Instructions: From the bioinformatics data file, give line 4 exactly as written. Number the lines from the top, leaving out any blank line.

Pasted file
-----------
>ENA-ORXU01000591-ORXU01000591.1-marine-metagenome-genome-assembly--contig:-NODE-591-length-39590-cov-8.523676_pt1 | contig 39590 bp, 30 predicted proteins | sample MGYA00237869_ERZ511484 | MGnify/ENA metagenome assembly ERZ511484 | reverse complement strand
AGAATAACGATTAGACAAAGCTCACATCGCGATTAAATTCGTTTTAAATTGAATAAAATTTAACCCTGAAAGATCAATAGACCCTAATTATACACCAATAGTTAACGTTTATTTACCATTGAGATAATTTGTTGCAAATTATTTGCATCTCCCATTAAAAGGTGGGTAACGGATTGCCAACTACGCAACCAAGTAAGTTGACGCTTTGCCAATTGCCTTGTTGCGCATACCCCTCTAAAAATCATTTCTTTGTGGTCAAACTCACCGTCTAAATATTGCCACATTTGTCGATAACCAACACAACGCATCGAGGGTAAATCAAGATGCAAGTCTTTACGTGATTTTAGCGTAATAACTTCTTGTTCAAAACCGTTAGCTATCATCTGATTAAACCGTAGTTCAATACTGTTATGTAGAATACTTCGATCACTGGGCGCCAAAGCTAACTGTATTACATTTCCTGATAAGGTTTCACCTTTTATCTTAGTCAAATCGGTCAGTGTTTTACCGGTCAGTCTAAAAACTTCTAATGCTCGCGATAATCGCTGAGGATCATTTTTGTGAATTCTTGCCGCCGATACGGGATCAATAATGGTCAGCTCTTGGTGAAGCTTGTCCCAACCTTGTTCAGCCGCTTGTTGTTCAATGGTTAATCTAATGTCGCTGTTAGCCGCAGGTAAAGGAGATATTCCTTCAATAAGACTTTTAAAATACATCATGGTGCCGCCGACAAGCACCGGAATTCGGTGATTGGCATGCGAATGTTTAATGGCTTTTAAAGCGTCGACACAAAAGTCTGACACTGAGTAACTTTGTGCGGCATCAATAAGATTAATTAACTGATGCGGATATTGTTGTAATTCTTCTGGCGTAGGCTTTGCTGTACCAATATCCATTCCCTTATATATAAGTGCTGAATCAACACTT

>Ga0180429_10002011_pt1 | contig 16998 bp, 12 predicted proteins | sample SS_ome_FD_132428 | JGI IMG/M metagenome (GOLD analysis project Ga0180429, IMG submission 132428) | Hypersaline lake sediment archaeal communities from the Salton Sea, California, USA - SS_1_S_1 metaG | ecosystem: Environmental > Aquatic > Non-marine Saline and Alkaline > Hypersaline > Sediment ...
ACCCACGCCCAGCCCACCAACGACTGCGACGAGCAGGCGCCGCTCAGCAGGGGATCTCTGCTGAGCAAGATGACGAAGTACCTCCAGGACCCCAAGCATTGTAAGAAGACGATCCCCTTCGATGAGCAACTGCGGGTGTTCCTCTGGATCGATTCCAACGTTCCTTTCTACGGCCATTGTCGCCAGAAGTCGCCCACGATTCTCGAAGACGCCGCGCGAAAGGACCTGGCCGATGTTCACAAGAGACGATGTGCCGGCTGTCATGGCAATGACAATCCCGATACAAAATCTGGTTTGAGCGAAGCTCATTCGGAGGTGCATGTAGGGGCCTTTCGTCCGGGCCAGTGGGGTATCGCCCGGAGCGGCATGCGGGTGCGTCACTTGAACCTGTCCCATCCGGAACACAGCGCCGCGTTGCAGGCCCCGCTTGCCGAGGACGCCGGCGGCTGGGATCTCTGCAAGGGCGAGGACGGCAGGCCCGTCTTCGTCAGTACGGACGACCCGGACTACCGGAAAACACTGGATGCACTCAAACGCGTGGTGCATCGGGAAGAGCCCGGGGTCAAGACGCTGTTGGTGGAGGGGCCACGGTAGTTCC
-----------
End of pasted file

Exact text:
ACCCACGCCCAGCCCACCAACGACTGCGACGAGCAGGCGCCGCTCAGCAGGGGATCTCTGCTGAGCAAGATGACGAAGTACCTCCAGGACCCCAAGCATTGTAAGAAGACGATCCCCTTCGATGAGCAACTGCGGGTGTTCCTCTGGATCGATTCCAACGTTCCTTTCTACGGCCATTGTCGCCAGAAGTCGCCCACGATTCTCGAAGACGCCGCGCGAAAGGACCTGGCCGATGTTCACAAGAGACGATGTGCCGGCTGTCATGGCAATGACAATCCCGATACAAAATCTGGTTTGAGCGAAGCTCATTCGGAGGTGCATGTAGGGGCCTTTCGTCCGGGCCAGTGGGGTATCGCCCGGAGCGGCATGCGGGTGCGTCACTTGAACCTGTCCCATCCGGAACACAGCGCCGCGTTGCAGGCCCCGCTTGCCGAGGACGCCGGCGGCTGGGATCTCTGCAAGGGCGAGGACGGCAGGCCCGTCTTCGTCAGTACGGACGACCCGGACTACCGGAAAACACTGGATGCACTCAAACGCGTGGTGCATCGGGAAGAGCCCGGGGTCAAGACGCTGTTGGTGGAGGGGCCACGGTAGTTCC